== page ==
The work of Stephen Jenkinson deeply inspires me. For those who are not yet familiar with with wonderful story teller and grief literacy advocate, he work in palliative care for many years and has traveled the world to talk about end of life experiences. He wrote a wonderful book called “Dying Wise” and I wanted to explore some of his quotes here in this blog post.
“Dying well is a bequest that you leave to those you love. Dying well is the way you could be known by those you won’t live long enough to meet, the way by which they might feel loved by you after you die.”– Stephen Jenkinson, Dying Wise
It’s true that the way that a loved one passes tends to stay with us. Sometimes we even focus on it more deeply that the entirety of the live the person lived. This means that in the act of dying, there is a power to leave a legacy of joy, love and acceptance. It might feel counter intuitive, but often times, my sense is that the clearer the dying one can be about what their needs are and for the rest of us to rally around them, the greater the possibility for joy, love and acceptance.
Each of us will die. By getting clear on our physical, emotional and spiritual needs, we set ourselves up for ease and acceptance in our next journey. This can release our family and friends from worrying about us and how we’re doing. The care and love that is extended on both sides at the time of death is a sentiment, story and legacy and that can create for our families and communities. In the film about him, Stephen Jenkinson talks about “dying extravagantly” and I love that vision.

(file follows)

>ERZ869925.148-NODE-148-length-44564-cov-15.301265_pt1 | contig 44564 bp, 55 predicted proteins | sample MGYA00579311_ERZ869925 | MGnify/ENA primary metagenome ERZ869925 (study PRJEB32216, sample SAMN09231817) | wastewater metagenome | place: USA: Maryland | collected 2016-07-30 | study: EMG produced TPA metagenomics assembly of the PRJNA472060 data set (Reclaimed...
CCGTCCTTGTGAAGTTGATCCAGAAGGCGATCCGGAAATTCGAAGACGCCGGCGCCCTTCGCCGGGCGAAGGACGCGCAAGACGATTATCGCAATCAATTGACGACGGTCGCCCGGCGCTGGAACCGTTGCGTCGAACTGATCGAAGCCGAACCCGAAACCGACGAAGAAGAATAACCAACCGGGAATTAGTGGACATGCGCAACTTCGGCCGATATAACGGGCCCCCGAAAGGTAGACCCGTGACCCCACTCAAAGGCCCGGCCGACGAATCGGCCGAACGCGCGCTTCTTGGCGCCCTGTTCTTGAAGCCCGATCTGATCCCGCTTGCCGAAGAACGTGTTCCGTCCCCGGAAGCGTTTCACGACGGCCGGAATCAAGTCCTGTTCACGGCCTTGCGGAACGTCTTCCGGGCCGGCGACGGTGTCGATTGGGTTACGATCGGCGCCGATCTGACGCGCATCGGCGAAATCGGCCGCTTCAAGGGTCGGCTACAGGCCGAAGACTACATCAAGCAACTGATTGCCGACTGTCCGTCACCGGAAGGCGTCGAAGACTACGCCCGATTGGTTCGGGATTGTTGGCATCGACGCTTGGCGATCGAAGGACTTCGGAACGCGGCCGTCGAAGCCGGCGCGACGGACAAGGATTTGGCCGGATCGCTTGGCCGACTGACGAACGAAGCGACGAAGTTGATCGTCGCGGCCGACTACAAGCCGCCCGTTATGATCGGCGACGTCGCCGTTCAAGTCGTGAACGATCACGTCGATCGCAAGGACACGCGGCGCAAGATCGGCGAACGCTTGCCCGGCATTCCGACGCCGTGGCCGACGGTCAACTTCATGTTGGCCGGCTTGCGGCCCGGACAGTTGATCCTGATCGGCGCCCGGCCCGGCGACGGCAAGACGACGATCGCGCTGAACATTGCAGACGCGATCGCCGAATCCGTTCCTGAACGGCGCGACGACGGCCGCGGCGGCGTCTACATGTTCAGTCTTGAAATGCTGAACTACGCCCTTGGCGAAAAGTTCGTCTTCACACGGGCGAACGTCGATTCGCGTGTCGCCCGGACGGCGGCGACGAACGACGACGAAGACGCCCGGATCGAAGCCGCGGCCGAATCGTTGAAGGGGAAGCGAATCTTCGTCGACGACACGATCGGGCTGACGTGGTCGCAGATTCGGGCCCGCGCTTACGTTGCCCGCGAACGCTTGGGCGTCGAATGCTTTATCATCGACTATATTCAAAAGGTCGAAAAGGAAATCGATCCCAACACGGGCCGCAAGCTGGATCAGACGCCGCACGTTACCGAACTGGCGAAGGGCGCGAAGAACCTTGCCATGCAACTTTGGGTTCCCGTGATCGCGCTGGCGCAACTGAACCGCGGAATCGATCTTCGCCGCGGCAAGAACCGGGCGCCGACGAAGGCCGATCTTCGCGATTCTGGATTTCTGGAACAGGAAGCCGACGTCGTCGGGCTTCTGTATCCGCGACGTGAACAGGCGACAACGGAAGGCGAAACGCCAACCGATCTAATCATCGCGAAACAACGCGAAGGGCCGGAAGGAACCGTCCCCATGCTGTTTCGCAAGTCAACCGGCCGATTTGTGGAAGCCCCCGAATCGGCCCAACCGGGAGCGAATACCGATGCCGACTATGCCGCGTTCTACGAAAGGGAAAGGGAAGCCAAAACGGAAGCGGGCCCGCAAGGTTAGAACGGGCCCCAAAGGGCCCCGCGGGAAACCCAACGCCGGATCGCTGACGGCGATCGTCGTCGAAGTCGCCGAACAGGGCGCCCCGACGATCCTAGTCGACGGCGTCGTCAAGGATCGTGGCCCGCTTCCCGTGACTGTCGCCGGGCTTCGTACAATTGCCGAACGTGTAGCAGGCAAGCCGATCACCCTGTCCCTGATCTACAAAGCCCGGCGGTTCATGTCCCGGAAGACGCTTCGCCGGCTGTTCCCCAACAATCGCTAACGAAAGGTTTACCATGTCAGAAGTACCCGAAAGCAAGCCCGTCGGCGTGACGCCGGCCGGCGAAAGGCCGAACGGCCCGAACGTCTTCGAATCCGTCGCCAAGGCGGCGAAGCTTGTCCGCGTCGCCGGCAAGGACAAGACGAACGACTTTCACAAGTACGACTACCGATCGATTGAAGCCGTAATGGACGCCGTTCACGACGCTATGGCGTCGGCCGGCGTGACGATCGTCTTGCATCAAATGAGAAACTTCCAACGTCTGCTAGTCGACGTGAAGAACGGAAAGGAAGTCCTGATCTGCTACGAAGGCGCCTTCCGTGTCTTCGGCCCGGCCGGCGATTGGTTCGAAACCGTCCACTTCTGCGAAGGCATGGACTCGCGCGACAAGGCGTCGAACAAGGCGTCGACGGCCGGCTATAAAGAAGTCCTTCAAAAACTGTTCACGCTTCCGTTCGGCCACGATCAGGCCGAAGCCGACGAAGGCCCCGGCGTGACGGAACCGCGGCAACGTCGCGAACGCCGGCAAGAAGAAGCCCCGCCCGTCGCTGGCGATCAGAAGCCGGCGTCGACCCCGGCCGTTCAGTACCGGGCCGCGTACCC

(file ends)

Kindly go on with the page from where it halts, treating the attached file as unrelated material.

“We suffer in our dying time from our addled language, from our assumptions about trauma, and because we think dying is what happens to our bodies. We deserve better than we get get when it comes to dying, and until we change all of this, dying will ask more of dying people than should be asked of them. Dying is not what happens to you. Dying is what you do.”– Stephen Jenkinson, Dying Wise
In dominant culture (contemporary US specifically), we often pick unhelpful thoughts and beliefs about death. Some of us were taught by religion that “the wages of sin are death.” That death is something that happens to us because we or sinners. Or even, that death is something that happens to us at all as opposed to death is something that we do.
I love this sentiment that death is something that we do. We are in the driver’s seat. My death is my experience to create. That subtle but powerful shift creates more autonomy and empowerment for all of us.
How we die, and how we care for dying people, and how we carry the dead: Taken all together, this work makes our village life or breaks it.. Dying, and helping someone die, is a time for watching that river roll on and getting to know its eddies and its ways. It is a time for standing still beside the old pine, or beside where it used to be, learning life. Dying is not a time for not dying.”– Stephen Jenkinson, Dying Wise
This little paragraph succinctly sums up the meaning of my life’s work. I absolutely agree that positive death culture is what creates a culture that celebrates life to its fullest. I also love the sentence “dying is not a time for not dying,” which to me means.. There are times to fight the will for your will to survive, to live on, etc. but if you are actually dying, you can also be where you are and that is the greatest medicine to you and those around you.